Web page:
Join LinkedIn groups

LinkedIn has a feature called groups, thematic groups which you can become a member of. Within the groups there are all kinds of conversations going (format: post with comments). I’m a member of several LinkedIn groups and they all suffer from the same thing: too much spam and self-promotion. A lot of people only join the group and the conversation to self-promote their book, their blog or their products. It frustrates me, because the ‘real’ conversations get drowned out. It’s a shame, because by its very nature, LinkedIn should be perfect for connecting with other youth workers, for sharing best practices and helping each other along.

There are thousands of these groups, but surprisingly few are about youth ministry. The two biggest groups about youth ministry are Youth Ministry Today and Pastor2Youth. With these two groups, the amount of ‘spammy messages’ is doable, but I’d love to see them a bit more active.

Connect LinkedIn with other social media

You can connect LinkedIn with your Twitter account so you can tweet directly into your LinkedIn updates. You can also connect LinkedIn with your blog so your latest blog posts are shown on your profile automatically. These are just two options in which you can use LinkedIn as a part of your social media ‘strategy’. This could work very well for instance if you’re trying to build a network, want to promote your blog or product or if you’re looking for a position in youth ministry.

However, and I seem to keep repeating this: the goal of social media is to have a dialogue. If you just use LinkedIn to dump, to promote yourself and your stuff, it won’t work and ultimately, it will backfire. You have to be genuinely interested in connecting with others and willing to give back, for instance in the groups.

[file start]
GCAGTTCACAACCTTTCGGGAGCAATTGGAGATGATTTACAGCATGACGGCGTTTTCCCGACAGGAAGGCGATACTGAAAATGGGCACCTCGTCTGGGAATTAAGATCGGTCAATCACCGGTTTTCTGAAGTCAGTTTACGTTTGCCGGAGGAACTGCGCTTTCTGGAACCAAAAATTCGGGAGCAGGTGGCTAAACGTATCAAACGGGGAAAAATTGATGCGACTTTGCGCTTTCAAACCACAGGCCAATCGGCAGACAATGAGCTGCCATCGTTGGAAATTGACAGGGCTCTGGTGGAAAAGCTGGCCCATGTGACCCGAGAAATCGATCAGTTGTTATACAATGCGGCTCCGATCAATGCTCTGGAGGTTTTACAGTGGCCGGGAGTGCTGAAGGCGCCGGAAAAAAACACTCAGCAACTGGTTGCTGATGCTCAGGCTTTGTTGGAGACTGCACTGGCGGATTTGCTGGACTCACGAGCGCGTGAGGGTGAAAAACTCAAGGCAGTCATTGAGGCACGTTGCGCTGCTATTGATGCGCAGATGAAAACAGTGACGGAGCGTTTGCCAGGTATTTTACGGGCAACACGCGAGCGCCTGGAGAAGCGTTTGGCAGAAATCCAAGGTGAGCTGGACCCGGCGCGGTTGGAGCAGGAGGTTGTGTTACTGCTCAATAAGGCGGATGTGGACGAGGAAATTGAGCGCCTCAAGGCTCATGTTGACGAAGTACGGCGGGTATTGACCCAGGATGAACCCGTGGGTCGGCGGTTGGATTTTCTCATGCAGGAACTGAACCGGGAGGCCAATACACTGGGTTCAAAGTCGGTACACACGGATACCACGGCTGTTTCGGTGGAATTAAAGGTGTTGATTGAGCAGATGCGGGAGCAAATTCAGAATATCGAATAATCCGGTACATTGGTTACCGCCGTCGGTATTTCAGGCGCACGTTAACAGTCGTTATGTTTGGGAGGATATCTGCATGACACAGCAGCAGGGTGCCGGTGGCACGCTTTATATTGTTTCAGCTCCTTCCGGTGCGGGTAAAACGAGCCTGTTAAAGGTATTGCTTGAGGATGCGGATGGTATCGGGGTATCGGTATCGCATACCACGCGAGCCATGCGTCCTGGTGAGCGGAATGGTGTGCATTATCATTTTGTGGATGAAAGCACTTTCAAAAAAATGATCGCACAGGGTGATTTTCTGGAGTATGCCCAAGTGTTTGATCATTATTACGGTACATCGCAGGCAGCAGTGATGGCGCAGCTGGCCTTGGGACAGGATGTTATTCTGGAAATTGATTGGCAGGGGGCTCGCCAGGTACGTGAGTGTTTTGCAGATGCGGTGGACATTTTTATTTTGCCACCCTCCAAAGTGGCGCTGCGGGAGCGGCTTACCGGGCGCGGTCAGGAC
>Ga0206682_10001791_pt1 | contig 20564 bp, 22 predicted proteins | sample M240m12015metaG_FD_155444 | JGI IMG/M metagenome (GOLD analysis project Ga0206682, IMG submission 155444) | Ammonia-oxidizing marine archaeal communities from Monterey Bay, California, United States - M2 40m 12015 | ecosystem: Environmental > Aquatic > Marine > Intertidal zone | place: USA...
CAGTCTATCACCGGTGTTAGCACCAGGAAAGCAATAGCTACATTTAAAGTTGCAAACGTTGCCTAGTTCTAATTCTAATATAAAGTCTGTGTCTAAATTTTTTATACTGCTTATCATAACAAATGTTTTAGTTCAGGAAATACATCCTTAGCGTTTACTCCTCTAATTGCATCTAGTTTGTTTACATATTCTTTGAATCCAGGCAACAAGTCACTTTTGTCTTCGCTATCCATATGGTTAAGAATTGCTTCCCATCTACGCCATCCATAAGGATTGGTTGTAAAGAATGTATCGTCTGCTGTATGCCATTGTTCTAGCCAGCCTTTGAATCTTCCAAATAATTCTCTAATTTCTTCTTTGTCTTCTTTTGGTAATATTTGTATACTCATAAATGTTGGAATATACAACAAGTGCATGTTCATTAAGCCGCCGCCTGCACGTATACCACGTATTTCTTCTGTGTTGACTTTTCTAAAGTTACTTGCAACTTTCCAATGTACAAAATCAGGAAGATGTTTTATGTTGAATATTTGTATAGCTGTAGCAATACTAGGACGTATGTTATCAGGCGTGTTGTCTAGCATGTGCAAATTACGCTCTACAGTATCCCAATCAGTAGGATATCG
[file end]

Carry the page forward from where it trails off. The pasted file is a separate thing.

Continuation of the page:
I want to close with a final thought. Of all the social media, LinkedIn is most focused on you as a person and not on your youth ministry or youth organization. That’s logical considering it’s a professional networking site, but it also has its risks. LinkedIn can make you more focused on building a good profile, getting a big network, showing off what you do, on self-promotion so to speak, than on simply serving in youth ministry. It’s not a medium that promotes humility, just so you know.

Are you active on LinkedIn? How do you use it in youth ministry? Do you find it useful? Any tips or insights you’d like to share?

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Rachel Blom has been involved in youth ministry in different roles since 1999, both as a volunteer as on staff. She simply loves teens and students and can't imagine her life without them. In youth ministry, preaching and leadership are her two big passions. Her focus right now is providing daily practical training through www.YouthLeadersAcademy.com to help other youth leaders grow and serve better in youth ministry. She resides near Munich in the south of Germany with her husband and son. You can visit Rachel at www.YouthLeadersAcademy.com